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CRS wants McGovern-Dole Expanded to Fight World Hunger

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Catholic Relief Services (CRS) has a long history of supporting school meals around the world, dating back to the World War II era. Now CRS is calling on Congress to fund the McGovern-Dole global school meals program at $250 million dollars this year. Previous funding levels are around $200 million.

School meals make foreign policy sense. Sean Callahan of CRS recently stated before Congress, “Education and nutrition are inextricably linked to future economic growth.”

That is why CRS wants to see the McGovern-Dole initiative expanded. Haiti, Afghanistan and many other countries need support for school feeding. In Mali, where conflict and drought have devastated the lives of millions, school meals are a big part of aiding children.

McGovern-Dole funding is allowing CRS to provide school meals in war-devastated Mali, where poverty rates are high. (Kristina Brayman/CRS)  

CRS received a McGovern-Dole grant for Mali and it’s making a difference. At last report, CRS is “currently serving 310 schools in two regions and approximately 58,000 beneficiaries.” CRS provides meals as well as vitamins and medications to the school children.

Callahan adds, “The program has helped to increase school enrollment for girls by 41% and for boys by 22%. On average, students attended school 95% of the days classes were held.”

The CRS Mali program also has elements of local food production for providing the meals. This is key. Where possible, the food for school meals needs to come from local sources. This helps communities and furthers the stability of the program so that continued aid is not needed.

The UN World Food Programme (WFP) also is providing school meals in Mali. The UN food agency relies on voluntary funding but often struggles to receive it. Expanding McGovern-Dole, for instance, could allow an opportunity to support WFP and its school feeding in Mali.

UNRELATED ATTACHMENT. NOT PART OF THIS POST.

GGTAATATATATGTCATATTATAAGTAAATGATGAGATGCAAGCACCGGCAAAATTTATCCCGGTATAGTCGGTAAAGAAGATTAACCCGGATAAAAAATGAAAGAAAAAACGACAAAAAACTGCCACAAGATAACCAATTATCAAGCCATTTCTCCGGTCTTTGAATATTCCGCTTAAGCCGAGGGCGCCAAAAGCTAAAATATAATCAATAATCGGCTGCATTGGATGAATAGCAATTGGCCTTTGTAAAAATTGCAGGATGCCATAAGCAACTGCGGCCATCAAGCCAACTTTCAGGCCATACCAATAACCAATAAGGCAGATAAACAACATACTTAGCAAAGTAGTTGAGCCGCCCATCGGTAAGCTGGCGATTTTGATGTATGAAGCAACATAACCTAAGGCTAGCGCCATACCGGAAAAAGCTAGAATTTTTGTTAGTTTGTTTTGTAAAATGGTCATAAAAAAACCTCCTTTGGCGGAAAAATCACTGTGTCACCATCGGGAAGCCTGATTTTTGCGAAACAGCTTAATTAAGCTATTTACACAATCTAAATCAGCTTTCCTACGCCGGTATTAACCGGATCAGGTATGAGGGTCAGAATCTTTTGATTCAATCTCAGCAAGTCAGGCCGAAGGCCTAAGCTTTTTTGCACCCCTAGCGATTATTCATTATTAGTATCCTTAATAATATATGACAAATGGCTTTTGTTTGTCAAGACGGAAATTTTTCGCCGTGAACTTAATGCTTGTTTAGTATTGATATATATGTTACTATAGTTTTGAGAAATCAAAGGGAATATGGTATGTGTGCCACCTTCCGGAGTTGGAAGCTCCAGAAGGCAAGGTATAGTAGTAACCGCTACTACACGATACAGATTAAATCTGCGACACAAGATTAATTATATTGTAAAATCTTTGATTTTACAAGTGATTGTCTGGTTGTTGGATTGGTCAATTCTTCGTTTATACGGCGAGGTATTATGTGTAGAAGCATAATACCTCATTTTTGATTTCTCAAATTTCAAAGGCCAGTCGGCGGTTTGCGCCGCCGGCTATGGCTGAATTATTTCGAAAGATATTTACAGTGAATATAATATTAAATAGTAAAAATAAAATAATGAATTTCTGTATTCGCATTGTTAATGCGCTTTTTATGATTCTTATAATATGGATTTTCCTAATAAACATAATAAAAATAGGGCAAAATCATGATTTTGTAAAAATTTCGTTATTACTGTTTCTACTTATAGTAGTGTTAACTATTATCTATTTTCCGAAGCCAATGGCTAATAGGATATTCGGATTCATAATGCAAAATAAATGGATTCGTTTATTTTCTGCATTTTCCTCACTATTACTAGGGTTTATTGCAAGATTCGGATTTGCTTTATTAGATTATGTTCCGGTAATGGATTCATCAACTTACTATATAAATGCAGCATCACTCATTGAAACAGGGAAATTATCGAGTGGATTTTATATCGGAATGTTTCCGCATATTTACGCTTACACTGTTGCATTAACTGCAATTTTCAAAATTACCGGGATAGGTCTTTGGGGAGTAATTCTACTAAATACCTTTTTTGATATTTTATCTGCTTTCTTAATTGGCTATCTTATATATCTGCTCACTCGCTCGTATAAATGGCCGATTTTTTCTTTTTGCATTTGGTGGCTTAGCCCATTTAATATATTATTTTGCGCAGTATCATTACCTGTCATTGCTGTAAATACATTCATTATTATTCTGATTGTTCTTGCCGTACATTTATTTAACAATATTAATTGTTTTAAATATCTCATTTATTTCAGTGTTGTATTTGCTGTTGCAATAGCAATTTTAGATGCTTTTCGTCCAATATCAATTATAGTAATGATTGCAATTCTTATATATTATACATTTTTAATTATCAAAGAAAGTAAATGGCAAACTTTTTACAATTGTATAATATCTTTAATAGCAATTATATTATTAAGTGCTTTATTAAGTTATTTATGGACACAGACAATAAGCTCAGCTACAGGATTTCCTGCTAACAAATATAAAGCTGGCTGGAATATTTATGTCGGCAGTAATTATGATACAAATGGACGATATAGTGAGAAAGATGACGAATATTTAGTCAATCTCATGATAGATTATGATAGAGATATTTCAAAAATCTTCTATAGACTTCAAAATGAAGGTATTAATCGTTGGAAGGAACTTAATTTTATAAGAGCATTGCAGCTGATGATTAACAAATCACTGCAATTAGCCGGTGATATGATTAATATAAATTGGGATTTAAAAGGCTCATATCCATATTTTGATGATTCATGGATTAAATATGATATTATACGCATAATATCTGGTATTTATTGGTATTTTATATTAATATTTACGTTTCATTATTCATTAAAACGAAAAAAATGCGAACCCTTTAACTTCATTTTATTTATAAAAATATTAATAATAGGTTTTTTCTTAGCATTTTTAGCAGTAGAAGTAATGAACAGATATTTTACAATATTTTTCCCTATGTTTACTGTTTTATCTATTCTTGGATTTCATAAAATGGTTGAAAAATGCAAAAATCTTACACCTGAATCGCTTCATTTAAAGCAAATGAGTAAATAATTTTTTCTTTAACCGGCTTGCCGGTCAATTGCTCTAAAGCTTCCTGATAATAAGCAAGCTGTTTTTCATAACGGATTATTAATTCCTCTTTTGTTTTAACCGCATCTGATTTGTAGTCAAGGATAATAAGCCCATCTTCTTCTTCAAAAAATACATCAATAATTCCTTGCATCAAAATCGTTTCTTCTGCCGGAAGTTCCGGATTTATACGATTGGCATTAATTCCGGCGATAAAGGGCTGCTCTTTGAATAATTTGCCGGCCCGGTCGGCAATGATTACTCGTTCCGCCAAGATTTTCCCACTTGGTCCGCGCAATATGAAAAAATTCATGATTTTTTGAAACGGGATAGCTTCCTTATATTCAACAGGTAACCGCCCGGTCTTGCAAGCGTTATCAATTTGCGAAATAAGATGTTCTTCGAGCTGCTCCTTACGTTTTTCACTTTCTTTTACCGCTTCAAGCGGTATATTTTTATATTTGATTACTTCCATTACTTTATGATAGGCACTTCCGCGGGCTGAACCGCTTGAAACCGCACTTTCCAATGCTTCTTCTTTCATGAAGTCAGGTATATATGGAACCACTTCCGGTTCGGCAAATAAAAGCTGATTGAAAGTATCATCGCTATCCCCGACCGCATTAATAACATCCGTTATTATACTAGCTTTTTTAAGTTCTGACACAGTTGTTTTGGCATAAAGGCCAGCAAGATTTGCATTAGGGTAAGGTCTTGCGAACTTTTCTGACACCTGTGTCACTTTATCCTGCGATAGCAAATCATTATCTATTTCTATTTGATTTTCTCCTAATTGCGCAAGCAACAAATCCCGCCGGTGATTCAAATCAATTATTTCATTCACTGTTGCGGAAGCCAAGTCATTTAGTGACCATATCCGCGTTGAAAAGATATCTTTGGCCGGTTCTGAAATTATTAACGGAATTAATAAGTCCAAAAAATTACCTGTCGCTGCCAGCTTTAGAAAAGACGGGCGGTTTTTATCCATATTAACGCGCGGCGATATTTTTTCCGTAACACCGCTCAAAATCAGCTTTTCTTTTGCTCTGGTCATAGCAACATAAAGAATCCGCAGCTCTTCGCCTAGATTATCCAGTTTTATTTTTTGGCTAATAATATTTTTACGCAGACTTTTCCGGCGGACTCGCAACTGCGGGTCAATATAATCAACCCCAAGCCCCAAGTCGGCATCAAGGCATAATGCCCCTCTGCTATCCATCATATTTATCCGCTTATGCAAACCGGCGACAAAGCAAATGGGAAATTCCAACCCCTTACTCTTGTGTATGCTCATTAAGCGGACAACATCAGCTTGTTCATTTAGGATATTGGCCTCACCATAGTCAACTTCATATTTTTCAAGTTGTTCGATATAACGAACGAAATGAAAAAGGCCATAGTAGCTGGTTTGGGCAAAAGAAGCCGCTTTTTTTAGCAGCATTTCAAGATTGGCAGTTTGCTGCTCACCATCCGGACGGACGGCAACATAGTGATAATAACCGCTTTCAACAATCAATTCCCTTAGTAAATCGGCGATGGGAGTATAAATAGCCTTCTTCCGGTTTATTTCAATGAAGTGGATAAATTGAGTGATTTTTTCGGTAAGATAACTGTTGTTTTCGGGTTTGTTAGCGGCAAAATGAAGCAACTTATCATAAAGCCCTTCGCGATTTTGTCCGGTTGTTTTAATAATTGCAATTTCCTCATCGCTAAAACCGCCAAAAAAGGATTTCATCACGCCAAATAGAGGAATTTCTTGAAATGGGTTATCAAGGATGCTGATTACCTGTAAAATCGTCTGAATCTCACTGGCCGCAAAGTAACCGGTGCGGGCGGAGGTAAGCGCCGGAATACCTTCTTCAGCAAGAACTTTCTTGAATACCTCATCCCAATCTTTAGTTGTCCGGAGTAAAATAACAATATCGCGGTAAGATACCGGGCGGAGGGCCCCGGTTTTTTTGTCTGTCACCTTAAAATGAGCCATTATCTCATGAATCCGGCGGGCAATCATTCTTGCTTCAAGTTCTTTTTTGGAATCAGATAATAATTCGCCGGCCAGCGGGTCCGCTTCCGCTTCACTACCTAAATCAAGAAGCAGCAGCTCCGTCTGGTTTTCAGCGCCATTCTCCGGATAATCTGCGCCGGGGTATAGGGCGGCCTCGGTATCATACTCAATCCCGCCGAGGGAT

The Congress will have an opportunity to increase the McGovern-Dole funding in the upcoming Farm Bill legislation.

Video: Ending Child Hunger, School Lunches for Kids Around the World.

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About William Lambers

William Lambers is the author of several books including Ending World Hunger: School Lunches for Kids Around the World. This book features over 50 interviews with officials from the UN World Food Programme and other charities discussing school feeding programs that fight child hunger. He is also the author of Nuclear Weapons, The Road to Peace: From the Disarming of the Great Lakes to the Nuclear Test Ban Treaty, Open Skies for Peace, The Spirit of the Marshall Plan: Taking Action Against World Hunger, School Lunches for Kids Around the World, The Roadmap to End Global Hunger, From War to Peace and the Battle of Britain. He is also a writer for the History News Service. His articles have been published by newspapers including the Cincinnati Enquirer, Des Moines Register, the New York Times, San Francisco Chronicle, Buffalo News, San Diego Union Tribune, the Providence Journal, Free Lance-Star (VA), the Bakersfield Californian, the Washington Post, Miami Herald (FL), Chicago Sun-Times, the Patriot Ledger (MA), Charleston Sunday Gazette Mail (WV), the Cincinnati Post, Salt Lake Tribune (UT), North Adams Transcript (MA), Wichita Eagle (KS), Monterey Herald (CA), Athens Banner-Herald (GA) and the Duluth News Journal. His articles also appear on History News Network (HNN) and Think Africa Press. Mr. Lambers is a graduate of the College of Mount St. Joseph in Ohio with degrees in Liberal Arts (BA) and Organizational Leadership (MS). He is also a member of the Feeding America Blogger Council.
  • bliffle

    Here’s the political problem: “Now CRS is calling on Congress to fund the McGovern-Dole global school meals program at $250 million dollars this year”. Seems like a piddling amount of money considering the trillions spent on the Iraq and Afghanistan wars, and considering he tens of billions wasted in “rebuilding” Iraq and Afghanistan (most of which money was repatriated to American millionaires pockets through an efficient system of graft and corruption).

    But there is a sizeable cadre of partisans in the US congress that firmly believes that US interests abroad are better served by trillions spent on military force than by a few millions spent on food. And that holds regardless of the futility of our wars and the history of good will returned from our various Marshall Plans.

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